When Going Gluten-Free Is Not Enough
When you have celiac disease, patients must know how to read labels, know what gluten-free or certified gluten-free means, and keep their own set of pots and pans to avoid contamination with bread crumbs, flour dust or tiny bits of pasta.
No matter what precautions you take, however, you may always have a flare up because of hidden gluten in different foods. When you first started being gluten-free, some of the foods that you might have thought were safe, turned to have several fragments of gluten. This happened with both Cheerios and Chobani. What were once gluten-free favorites, actually were affected by cross-contamination and had small fragments of gluten.
Gluten exposure might be more prevalent than you realize. A study in the Amerian Journal of Clinical Nutrition looked at gluten exposure in patients by using urine and stool tests, which detect the gluten particles that sneak through your digestive tract.
Any ingestion or use of gluten-containing products causes an autoimmune response that damages the villi in your intestinal lining. This response prevents the proper absorption of nutrients and brings on severe symptoms of celiac disease.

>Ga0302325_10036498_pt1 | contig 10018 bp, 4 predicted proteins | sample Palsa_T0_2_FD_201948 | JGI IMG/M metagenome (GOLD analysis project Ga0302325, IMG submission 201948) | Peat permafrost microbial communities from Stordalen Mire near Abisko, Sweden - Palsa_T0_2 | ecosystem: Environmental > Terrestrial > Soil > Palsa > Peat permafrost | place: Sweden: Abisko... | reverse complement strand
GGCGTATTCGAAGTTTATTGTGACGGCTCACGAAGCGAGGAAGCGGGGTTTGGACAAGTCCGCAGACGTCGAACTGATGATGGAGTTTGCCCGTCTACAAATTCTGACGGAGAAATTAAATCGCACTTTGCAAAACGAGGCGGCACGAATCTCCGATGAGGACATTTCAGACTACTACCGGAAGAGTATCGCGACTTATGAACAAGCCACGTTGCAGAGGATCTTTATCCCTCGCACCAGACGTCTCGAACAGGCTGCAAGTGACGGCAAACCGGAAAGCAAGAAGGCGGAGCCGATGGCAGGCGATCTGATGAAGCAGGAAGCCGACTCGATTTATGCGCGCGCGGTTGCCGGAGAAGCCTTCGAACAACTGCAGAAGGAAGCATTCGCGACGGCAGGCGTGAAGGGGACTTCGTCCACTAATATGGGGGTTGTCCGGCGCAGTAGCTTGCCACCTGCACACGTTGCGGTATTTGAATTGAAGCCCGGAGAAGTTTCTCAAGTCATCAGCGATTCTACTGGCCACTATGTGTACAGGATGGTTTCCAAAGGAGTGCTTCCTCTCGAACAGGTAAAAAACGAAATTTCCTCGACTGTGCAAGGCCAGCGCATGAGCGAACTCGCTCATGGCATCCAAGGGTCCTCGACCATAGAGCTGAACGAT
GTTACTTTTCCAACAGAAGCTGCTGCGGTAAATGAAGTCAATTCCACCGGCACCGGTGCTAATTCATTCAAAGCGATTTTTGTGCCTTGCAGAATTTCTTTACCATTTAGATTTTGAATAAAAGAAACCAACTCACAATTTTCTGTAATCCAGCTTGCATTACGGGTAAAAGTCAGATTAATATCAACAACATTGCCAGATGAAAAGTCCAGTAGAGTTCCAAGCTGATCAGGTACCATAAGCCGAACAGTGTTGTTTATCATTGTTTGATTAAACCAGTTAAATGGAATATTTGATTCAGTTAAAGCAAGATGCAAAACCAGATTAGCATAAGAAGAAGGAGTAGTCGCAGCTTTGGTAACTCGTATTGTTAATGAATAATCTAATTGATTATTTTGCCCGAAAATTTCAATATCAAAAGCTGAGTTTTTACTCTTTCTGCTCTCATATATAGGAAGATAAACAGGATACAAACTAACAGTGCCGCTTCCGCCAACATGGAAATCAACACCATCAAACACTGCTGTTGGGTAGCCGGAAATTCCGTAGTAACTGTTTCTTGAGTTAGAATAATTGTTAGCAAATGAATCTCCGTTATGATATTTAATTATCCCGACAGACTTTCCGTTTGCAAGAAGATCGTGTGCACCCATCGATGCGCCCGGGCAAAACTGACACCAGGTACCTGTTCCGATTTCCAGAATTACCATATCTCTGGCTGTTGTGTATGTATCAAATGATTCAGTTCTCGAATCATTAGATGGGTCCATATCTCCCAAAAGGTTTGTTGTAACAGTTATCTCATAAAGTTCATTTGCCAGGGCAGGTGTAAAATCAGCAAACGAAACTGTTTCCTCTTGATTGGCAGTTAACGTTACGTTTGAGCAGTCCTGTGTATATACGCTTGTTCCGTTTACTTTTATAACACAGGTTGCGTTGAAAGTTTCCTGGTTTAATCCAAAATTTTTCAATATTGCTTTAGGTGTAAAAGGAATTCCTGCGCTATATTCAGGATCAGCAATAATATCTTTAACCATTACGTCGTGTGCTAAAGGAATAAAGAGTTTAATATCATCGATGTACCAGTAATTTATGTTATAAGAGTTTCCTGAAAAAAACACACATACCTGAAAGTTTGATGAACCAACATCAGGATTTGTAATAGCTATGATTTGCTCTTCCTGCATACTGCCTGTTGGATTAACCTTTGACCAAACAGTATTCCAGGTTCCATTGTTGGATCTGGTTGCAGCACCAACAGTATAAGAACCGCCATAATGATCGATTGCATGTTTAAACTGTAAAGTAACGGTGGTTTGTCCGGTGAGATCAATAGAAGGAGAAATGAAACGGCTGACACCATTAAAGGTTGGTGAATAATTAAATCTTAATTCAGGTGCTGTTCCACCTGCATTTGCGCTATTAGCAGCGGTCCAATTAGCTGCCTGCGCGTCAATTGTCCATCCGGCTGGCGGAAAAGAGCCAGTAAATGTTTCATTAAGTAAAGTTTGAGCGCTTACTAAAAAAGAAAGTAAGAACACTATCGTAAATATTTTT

In a study conducted in April of 2018, urine tests for gluten discovered that almost 45% of children and 48% of adults on gluten-free diets actually did eat gluten and in measurable amounts.
For years, health reports and surveys proved that between 30 and 50 percent of those with celiac disease and living a gluten-free life had damaged intestines. They were at risk of osteoporosis, bone fracture, infertility, and even lymphoma.
Dietitian Tricia Thompson, the founder of Gluten Free Watchdog, believes that all the education and gluten-free food testing needs to get to the bottom of gluten contamination. However, with this report, Thompson knows that even fighting with the FDA for stricter rules on gluten-free labeling does not work.
How does cross-contamination even start?
Cross-contamination starts at the beginning where gluten-free crops are grown next to or maybe rotated with gluten-containing crops. Contamination can also happen in processing, packaging and even shipping. Interesting story, a woman who owned a gluten-detection dog was able to detect gluten in foods down to 1 part per million, discovered that many of the products in her shopping cart contained gluten.
Fun fact: Some dogs who are trained to detect gluten can sniff out food that have even just 1 ppm of gluten. A patient with one of these dogs may find that most of the products in their shopping cart have gluten in it.
“There is no safe place in this world for a celiac." But what can patients do other than be on a gluten-free diet?
Read on to learn the other precautions that celiac patients should take.